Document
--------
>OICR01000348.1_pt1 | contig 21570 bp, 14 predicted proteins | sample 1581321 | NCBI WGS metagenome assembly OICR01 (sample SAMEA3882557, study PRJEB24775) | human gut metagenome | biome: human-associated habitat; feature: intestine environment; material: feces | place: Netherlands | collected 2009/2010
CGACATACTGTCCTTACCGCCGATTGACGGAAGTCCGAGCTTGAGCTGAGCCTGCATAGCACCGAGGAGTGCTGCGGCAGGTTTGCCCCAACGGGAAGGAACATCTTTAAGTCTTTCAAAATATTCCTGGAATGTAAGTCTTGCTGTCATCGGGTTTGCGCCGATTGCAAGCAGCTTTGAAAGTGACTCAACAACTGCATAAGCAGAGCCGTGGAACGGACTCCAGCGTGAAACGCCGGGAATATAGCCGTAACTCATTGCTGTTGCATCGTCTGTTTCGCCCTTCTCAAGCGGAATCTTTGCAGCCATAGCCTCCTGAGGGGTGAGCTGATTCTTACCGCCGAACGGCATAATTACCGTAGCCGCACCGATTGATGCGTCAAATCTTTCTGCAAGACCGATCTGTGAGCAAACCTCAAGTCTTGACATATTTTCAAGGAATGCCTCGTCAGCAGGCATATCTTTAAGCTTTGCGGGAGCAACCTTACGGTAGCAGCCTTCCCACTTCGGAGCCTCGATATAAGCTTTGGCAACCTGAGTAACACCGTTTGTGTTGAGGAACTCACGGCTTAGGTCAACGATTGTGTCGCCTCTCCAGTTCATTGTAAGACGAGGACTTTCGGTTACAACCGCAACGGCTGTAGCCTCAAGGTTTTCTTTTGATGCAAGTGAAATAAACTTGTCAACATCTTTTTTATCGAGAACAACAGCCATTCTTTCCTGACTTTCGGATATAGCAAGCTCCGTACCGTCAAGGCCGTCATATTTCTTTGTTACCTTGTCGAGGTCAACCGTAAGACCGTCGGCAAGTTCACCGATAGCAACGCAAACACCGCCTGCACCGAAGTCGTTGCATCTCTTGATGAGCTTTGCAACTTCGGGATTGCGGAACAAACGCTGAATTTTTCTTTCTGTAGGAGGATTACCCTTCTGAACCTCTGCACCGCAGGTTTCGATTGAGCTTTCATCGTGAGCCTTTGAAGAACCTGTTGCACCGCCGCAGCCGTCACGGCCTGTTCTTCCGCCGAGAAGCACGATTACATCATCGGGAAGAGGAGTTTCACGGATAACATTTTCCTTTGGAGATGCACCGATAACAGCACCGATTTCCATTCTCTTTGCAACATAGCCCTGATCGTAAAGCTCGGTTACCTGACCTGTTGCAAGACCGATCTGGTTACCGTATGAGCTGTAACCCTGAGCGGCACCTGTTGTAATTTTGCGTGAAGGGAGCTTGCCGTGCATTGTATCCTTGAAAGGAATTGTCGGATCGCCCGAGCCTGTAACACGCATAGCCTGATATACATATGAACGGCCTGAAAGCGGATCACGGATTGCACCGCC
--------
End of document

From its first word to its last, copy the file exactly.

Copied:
>OICR01000348.1_pt1 | contig 21570 bp, 14 predicted proteins | sample 1581321 | NCBI WGS metagenome assembly OICR01 (sample SAMEA3882557, study PRJEB24775) | human gut metagenome | biome: human-associated habitat; feature: intestine environment; material: feces | place: Netherlands | collected 2009/2010
CGACATACTGTCCTTACCGCCGATTGACGGAAGTCCGAGCTTGAGCTGAGCCTGCATAGCACCGAGGAGTGCTGCGGCAGGTTTGCCCCAACGGGAAGGAACATCTTTAAGTCTTTCAAAATATTCCTGGAATGTAAGTCTTGCTGTCATCGGGTTTGCGCCGATTGCAAGCAGCTTTGAAAGTGACTCAACAACTGCATAAGCAGAGCCGTGGAACGGACTCCAGCGTGAAACGCCGGGAATATAGCCGTAACTCATTGCTGTTGCATCGTCTGTTTCGCCCTTCTCAAGCGGAATCTTTGCAGCCATAGCCTCCTGAGGGGTGAGCTGATTCTTACCGCCGAACGGCATAATTACCGTAGCCGCACCGATTGATGCGTCAAATCTTTCTGCAAGACCGATCTGTGAGCAAACCTCAAGTCTTGACATATTTTCAAGGAATGCCTCGTCAGCAGGCATATCTTTAAGCTTTGCGGGAGCAACCTTACGGTAGCAGCCTTCCCACTTCGGAGCCTCGATATAAGCTTTGGCAACCTGAGTAACACCGTTTGTGTTGAGGAACTCACGGCTTAGGTCAACGATTGTGTCGCCTCTCCAGTTCATTGTAAGACGAGGACTTTCGGTTACAACCGCAACGGCTGTAGCCTCAAGGTTTTCTTTTGATGCAAGTGAAATAAACTTGTCAACATCTTTTTTATCGAGAACAACAGCCATTCTTTCCTGACTTTCGGATATAGCAAGCTCCGTACCGTCAAGGCCGTCATATTTCTTTGTTACCTTGTCGAGGTCAACCGTAAGACCGTCGGCAAGTTCACCGATAGCAACGCAAACACCGCCTGCACCGAAGTCGTTGCATCTCTTGATGAGCTTTGCAACTTCGGGATTGCGGAACAAACGCTGAATTTTTCTTTCTGTAGGAGGATTACCCTTCTGAACCTCTGCACCGCAGGTTTCGATTGAGCTTTCATCGTGAGCCTTTGAAGAACCTGTTGCACCGCCGCAGCCGTCACGGCCTGTTCTTCCGCCGAGAAGCACGATTACATCATCGGGAAGAGGAGTTTCACGGATAACATTTTCCTTTGGAGATGCACCGATAACAGCACCGATTTCCATTCTCTTTGCAACATAGCCCTGATCGTAAAGCTCGGTTACCTGACCTGTTGCAAGACCGATCTGGTTACCGTATGAGCTGTAACCCTGAGCGGCACCTGTTGTAATTTTGCGTGAAGGGAGCTTGCCGTGCATTGTATCCTTGAAAGGAATTGTCGGATCGCCCGAGCCTGTAACACGCATAGCCTGATATACATATGAACGGCCTGAAAGCGGATCACGGATTGCACCGCC